President Donald Trump’s trade war with China is about to start causing some real pain for the U.S. economy, according to Bank of America Corp. analysts.
While the tariff fight has so far made a bigger dent on China’s growth and the large-scale impact on the U.S. seems to be muted, that’s likely to change in the coming months, economists Ethan Harris and Aditya Bhave said in a report Friday. They gave three reasons:
- Any escalation of the trade war “would be much more painful” after the Trump administration sought to avoid tariffs on widely-used consumer products and exempted products without easy substitutes.
- The trade war seems to be increasingly affecting U.S. consumer and investor confidence as the stimulus fades from the tax cuts and government-spending boost.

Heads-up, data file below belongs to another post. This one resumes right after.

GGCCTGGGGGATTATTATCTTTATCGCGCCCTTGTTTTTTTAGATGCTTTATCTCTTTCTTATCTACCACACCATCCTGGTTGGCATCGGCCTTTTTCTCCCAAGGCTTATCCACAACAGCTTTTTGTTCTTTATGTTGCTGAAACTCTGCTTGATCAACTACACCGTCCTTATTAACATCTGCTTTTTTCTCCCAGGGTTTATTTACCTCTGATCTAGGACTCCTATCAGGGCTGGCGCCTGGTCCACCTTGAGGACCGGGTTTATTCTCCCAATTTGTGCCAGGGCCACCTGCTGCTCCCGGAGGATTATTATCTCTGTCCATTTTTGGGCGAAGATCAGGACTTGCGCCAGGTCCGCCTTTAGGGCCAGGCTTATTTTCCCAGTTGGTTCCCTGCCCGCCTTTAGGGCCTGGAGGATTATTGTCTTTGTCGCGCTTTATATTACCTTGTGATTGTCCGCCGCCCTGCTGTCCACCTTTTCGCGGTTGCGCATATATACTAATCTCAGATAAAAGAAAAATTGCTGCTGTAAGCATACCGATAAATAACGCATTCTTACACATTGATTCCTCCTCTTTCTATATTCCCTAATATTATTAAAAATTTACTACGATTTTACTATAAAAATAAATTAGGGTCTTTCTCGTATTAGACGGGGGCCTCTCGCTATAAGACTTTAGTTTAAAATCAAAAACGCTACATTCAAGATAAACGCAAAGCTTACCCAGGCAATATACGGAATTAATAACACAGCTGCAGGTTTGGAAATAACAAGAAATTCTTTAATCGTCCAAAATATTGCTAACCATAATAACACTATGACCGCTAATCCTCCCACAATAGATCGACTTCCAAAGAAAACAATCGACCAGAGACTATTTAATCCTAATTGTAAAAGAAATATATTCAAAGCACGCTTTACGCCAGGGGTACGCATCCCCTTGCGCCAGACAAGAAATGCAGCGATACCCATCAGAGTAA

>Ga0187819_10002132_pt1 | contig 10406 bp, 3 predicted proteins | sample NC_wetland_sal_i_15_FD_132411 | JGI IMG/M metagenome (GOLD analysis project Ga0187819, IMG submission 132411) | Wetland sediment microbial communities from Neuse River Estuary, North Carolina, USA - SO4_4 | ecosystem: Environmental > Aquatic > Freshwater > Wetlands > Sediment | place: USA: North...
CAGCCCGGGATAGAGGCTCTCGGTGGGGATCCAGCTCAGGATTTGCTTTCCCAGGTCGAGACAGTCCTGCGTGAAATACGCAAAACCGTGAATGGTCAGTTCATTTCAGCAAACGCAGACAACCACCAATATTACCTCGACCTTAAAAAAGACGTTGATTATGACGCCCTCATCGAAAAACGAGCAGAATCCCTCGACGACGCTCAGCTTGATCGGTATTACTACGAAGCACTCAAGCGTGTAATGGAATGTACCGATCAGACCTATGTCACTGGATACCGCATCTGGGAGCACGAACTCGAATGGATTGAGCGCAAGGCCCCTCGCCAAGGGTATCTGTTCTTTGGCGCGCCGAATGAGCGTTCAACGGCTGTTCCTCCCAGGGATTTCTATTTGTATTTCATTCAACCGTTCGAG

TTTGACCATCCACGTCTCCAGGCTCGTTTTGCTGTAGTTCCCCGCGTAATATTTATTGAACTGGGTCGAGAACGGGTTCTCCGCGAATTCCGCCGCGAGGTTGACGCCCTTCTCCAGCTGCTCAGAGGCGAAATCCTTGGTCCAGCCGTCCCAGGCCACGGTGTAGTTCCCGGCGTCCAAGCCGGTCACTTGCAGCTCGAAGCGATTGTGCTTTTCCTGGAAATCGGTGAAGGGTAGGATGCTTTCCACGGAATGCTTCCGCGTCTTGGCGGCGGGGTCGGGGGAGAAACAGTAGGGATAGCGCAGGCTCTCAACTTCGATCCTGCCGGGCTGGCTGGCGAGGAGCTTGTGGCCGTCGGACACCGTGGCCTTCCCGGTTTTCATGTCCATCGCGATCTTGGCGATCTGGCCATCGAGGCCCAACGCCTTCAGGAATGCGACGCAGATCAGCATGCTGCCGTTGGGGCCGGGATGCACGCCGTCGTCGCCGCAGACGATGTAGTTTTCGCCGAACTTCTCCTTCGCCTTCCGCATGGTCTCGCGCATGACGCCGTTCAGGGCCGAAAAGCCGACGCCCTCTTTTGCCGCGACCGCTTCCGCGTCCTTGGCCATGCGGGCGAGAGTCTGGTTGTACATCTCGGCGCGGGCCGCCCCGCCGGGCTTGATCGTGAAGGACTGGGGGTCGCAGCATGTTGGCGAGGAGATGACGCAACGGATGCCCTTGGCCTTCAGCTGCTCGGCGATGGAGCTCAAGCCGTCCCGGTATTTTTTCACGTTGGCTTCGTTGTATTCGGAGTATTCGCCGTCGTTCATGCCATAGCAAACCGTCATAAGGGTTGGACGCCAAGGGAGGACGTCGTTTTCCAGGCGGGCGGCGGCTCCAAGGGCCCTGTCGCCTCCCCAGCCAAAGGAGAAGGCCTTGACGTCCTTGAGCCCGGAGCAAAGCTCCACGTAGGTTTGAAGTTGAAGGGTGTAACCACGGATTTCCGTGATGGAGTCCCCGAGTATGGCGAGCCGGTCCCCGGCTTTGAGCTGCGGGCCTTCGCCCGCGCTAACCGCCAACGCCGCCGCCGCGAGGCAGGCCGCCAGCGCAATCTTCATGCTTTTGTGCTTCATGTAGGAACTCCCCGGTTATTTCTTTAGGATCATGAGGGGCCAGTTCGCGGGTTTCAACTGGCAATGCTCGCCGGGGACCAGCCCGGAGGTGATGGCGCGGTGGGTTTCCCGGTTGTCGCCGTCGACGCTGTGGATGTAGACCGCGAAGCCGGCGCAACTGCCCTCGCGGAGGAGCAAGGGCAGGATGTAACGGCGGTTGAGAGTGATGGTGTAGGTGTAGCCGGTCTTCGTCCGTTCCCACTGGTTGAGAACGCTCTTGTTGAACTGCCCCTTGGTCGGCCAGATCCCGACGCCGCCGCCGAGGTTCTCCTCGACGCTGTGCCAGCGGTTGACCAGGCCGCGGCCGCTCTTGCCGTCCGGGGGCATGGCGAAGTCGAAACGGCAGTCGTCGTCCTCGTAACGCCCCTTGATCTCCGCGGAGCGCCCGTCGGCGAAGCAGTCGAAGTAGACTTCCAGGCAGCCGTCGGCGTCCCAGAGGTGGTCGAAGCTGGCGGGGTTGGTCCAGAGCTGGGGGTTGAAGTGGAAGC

- The U.S. has “limited room to loosen policy” both on the fiscal and monetary sides, while China is using its “full arsenal of stimulus tools.” The U.S. government’s political gridlock makes a fiscal boost unlikely, while the Federal Reserve will be reluctant to cut interest rates with unemployment already so low.
“The upshot is that while China is currently slowing faster than the U.S., by the spring we expect growth in China to start to pick up, even as the U.S. continues to slow down,” Harris and Bhave wrote. “Everyone loses in a trade war.”
Of course, determining the trade war’s full impact on the U.S. economy would probably require the partial government shutdown to end: If it drags on, gross domestic product figures due later in January from the Commerce Department would be delayed because it’s one of the agencies whose funding has lapsed